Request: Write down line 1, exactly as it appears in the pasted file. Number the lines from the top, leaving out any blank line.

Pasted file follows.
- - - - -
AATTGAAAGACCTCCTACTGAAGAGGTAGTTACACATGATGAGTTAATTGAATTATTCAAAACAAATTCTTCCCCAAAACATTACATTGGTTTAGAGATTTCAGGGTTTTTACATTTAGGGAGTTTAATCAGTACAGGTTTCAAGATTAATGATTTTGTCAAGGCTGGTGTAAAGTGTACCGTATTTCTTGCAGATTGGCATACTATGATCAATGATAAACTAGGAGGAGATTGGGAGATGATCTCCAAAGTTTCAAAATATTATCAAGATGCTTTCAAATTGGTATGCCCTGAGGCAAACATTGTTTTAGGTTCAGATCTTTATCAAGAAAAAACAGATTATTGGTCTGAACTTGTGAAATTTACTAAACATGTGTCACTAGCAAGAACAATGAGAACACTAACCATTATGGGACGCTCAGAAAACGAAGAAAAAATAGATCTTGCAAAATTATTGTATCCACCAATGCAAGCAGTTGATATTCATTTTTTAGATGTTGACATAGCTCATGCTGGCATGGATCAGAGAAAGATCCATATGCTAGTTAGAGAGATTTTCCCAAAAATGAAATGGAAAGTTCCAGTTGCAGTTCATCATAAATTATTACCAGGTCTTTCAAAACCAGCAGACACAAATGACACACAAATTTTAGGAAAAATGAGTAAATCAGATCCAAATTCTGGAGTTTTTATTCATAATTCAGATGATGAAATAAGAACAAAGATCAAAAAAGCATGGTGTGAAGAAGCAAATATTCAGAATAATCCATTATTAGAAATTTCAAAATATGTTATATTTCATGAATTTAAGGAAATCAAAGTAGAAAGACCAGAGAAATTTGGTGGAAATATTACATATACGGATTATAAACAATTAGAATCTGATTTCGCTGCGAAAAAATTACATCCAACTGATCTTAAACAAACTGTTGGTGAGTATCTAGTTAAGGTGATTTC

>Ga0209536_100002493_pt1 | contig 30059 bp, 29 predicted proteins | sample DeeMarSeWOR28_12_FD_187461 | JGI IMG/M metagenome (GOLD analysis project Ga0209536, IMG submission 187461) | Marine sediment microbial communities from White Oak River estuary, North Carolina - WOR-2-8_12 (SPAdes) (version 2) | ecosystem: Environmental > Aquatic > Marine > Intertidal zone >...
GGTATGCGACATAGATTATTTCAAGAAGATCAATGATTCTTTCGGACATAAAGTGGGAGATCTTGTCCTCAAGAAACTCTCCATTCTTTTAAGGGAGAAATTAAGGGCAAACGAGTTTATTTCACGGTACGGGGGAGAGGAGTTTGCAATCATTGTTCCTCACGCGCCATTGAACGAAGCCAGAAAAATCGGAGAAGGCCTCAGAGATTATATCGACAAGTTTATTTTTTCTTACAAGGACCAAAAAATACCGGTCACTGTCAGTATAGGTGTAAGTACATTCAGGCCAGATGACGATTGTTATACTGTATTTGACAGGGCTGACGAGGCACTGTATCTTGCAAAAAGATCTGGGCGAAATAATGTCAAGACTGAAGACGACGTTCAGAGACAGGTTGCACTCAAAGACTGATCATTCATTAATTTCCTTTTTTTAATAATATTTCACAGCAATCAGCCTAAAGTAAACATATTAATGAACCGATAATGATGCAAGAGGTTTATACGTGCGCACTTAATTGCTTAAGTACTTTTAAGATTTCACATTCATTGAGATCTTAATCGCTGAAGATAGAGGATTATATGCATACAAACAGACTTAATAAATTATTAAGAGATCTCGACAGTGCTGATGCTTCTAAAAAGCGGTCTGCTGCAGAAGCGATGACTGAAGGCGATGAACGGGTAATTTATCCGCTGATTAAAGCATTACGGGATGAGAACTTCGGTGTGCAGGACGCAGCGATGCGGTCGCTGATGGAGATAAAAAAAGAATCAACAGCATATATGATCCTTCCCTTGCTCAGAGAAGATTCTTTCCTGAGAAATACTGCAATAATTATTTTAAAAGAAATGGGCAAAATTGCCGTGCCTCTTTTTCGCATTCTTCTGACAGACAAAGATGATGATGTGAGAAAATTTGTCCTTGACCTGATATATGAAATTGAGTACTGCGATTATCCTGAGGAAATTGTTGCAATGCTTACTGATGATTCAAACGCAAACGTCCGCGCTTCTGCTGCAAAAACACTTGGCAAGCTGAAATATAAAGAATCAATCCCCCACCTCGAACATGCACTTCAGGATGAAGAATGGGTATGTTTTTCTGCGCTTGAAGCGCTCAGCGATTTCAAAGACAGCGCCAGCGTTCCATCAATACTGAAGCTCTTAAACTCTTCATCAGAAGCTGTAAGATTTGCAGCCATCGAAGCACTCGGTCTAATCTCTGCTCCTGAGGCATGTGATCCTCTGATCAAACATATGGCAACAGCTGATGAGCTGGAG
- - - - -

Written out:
AATTGAAAGACCTCCTACTGAAGAGGTAGTTACACATGATGAGTTAATTGAATTATTCAAAACAAATTCTTCCCCAAAACATTACATTGGTTTAGAGATTTCAGGGTTTTTACATTTAGGGAGTTTAATCAGTACAGGTTTCAAGATTAATGATTTTGTCAAGGCTGGTGTAAAGTGTACCGTATTTCTTGCAGATTGGCATACTATGATCAATGATAAACTAGGAGGAGATTGGGAGATGATCTCCAAAGTTTCAAAATATTATCAAGATGCTTTCAAATTGGTATGCCCTGAGGCAAACATTGTTTTAGGTTCAGATCTTTATCAAGAAAAAACAGATTATTGGTCTGAACTTGTGAAATTTACTAAACATGTGTCACTAGCAAGAACAATGAGAACACTAACCATTATGGGACGCTCAGAAAACGAAGAAAAAATAGATCTTGCAAAATTATTGTATCCACCAATGCAAGCAGTTGATATTCATTTTTTAGATGTTGACATAGCTCATGCTGGCATGGATCAGAGAAAGATCCATATGCTAGTTAGAGAGATTTTCCCAAAAATGAAATGGAAAGTTCCAGTTGCAGTTCATCATAAATTATTACCAGGTCTTTCAAAACCAGCAGACACAAATGACACACAAATTTTAGGAAAAATGAGTAAATCAGATCCAAATTCTGGAGTTTTTATTCATAATTCAGATGATGAAATAAGAACAAAGATCAAAAAAGCATGGTGTGAAGAAGCAAATATTCAGAATAATCCATTATTAGAAATTTCAAAATATGTTATATTTCATGAATTTAAGGAAATCAAAGTAGAAAGACCAGAGAAATTTGGTGGAAATATTACATATACGGATTATAAACAATTAGAATCTGATTTCGCTGCGAAAAAATTACATCCAACTGATCTTAAACAAACTGTTGGTGAGTATCTAGTTAAGGTGATTTC